COST OF LIVING

Debt must become the election issue

We should hear from presidential aspirants how they will tackle crisis

In Summary

• The Treasury told MPs on Wednesday that cutting fuel taxes would make the Budget unworkable

• Kenya's debt has ballooned to Sh7.7 trillion largely because of unprofitable infrastructure projects 

Some of the presidential aspirants
Some of the presidential aspirants
Image: FILE

On Wednesday the Treasury PS told the parliamentary Finance Committee that it was not feasible to reduce fuel taxes. 

Kenyan politicians need to wake up. There is no room to cut taxes.

The country is on the verge of defaulting on its debt. Two weeks ago, Central Bank Governor Patrick Njoroge, until recently a calming voice, warned that Kenya could not afford any increase to its bloated Sh7.7 trillion public debt.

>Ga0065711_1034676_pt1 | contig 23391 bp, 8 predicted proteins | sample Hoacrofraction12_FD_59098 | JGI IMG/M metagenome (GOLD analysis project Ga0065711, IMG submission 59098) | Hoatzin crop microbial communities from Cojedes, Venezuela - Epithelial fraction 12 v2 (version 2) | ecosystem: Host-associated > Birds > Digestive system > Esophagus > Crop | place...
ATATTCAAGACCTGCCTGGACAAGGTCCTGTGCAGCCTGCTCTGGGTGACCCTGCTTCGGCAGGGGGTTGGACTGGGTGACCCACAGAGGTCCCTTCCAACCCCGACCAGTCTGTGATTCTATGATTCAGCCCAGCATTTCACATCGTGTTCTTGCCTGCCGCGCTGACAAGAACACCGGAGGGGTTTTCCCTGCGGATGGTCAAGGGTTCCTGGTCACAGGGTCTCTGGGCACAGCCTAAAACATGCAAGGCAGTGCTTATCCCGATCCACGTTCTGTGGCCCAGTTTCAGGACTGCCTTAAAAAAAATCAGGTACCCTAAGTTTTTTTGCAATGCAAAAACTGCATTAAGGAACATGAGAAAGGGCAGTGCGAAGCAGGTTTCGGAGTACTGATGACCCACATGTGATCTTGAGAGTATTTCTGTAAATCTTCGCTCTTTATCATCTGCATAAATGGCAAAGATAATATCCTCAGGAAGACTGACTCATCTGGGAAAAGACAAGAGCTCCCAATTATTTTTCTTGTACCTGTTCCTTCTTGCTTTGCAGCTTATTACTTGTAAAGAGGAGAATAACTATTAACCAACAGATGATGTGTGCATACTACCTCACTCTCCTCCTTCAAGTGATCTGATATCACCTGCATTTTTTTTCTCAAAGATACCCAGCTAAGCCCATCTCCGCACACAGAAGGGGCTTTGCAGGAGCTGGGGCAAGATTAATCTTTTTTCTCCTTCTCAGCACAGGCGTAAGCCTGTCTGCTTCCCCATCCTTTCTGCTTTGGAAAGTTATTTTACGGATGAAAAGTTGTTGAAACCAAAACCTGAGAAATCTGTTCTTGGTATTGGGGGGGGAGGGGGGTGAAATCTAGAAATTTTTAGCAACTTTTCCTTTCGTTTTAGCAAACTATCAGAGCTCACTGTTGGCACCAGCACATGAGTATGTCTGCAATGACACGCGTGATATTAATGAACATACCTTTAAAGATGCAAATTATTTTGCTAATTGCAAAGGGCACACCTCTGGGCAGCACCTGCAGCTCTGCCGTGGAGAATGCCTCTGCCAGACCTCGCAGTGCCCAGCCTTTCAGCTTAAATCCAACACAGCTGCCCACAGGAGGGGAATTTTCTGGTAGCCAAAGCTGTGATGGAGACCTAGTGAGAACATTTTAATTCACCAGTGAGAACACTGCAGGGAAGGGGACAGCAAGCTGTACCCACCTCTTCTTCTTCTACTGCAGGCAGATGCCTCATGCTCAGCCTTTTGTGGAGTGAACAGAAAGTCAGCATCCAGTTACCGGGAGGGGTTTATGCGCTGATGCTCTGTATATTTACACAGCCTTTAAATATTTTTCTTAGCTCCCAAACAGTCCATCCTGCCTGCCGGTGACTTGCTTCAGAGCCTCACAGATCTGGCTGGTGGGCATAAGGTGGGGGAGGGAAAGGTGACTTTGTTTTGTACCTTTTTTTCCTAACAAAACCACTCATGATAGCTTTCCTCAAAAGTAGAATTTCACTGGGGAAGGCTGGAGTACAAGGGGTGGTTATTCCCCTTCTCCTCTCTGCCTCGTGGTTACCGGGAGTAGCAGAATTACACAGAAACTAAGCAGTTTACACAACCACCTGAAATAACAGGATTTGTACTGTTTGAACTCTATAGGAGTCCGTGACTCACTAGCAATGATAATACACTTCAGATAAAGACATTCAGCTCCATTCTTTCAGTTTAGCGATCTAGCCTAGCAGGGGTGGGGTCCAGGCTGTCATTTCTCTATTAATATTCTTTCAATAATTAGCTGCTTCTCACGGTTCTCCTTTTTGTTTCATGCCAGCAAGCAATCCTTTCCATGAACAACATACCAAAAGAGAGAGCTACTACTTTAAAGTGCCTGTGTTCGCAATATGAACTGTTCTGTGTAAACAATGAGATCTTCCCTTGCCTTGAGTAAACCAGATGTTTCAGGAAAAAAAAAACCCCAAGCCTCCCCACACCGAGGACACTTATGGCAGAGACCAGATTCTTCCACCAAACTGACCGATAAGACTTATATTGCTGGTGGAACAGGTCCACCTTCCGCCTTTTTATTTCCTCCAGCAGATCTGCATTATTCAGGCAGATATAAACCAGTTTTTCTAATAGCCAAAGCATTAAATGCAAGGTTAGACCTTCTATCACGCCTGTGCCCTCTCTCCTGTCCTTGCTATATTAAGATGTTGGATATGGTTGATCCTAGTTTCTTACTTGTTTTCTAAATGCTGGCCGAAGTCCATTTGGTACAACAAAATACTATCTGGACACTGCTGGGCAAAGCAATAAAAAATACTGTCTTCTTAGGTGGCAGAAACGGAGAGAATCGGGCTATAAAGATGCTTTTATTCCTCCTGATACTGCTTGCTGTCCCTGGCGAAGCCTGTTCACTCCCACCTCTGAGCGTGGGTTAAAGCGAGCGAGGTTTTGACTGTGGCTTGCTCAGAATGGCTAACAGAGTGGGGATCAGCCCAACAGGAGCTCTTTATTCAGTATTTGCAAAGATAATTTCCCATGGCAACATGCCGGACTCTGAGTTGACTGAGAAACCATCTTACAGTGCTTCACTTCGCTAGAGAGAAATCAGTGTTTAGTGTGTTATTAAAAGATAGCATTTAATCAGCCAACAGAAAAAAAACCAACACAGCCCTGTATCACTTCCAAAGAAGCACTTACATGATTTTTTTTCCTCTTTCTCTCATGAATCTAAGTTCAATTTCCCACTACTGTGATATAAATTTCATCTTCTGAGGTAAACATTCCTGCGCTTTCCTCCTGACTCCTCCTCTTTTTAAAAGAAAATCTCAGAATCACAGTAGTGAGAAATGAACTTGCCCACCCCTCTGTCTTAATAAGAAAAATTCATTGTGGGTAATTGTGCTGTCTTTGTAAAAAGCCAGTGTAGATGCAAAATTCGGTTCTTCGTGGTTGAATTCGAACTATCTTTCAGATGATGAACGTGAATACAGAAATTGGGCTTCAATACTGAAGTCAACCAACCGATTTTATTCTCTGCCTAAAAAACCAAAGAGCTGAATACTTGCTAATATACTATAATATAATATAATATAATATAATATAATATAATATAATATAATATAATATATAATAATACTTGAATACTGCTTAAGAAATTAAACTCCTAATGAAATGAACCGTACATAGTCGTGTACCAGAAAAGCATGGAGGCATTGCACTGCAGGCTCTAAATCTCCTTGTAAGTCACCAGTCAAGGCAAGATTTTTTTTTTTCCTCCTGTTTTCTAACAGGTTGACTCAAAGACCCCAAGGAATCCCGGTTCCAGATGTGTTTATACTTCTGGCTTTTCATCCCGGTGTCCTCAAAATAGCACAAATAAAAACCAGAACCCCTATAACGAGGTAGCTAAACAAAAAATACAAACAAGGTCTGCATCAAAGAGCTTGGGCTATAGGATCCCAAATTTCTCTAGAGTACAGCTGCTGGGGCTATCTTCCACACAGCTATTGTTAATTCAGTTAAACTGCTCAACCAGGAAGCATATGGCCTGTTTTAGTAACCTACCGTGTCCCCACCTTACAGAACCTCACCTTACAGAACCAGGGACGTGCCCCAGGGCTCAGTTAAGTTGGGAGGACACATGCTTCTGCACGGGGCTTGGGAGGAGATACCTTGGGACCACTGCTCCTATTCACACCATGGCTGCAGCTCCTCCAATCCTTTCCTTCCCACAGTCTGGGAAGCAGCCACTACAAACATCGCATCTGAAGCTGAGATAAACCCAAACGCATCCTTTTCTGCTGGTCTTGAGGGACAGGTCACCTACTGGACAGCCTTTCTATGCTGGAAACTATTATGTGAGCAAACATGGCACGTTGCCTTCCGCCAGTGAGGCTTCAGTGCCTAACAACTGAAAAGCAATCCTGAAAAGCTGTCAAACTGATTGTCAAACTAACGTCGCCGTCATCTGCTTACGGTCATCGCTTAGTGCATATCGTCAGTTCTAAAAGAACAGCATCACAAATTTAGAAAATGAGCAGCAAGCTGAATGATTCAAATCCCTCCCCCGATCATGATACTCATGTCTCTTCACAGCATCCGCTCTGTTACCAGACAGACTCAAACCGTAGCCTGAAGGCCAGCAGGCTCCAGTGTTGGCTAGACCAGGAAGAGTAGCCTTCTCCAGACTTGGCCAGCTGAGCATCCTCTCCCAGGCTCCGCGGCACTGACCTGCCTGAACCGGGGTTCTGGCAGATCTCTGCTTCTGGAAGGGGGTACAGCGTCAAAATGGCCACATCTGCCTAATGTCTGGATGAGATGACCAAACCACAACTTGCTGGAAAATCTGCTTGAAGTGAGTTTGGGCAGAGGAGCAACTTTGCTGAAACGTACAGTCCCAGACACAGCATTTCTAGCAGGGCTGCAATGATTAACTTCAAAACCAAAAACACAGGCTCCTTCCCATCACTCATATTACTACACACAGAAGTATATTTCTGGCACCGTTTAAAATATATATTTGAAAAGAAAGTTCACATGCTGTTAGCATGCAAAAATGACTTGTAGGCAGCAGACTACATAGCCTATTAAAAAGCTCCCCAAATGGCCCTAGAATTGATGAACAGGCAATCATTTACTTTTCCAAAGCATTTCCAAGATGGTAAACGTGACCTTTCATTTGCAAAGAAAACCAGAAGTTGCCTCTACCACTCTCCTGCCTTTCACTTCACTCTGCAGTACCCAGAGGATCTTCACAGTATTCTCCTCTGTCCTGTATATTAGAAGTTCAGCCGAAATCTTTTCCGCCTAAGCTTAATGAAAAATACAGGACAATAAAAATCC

The MPs should realise that a debt default would be catastrophic. Inflation and interest rates would soar, the Kenya shilling would collapse, and imports would be disrupted. The negative impact of a debt default would be far worse than the pain of increased excise taxes and fuel prices.

Parliament should not undermine the Budget by slashing taxes. MPs themselves approved the infrastructure spending that is largely responsible for this cash crunch. 

We should now hear from all the potential presidential candidates about how they will deal with Kenya's debt. Only Musalia Mudavadi has publicly addressed the issue. We cannot avoid higher taxes today because of our debt burden, but what will the next President do to sort out this mess?

Quote of the day: "Few men desire liberty; most men wish only for a just master."

Sallust
The Roman historian was born on October 1, 86 BC

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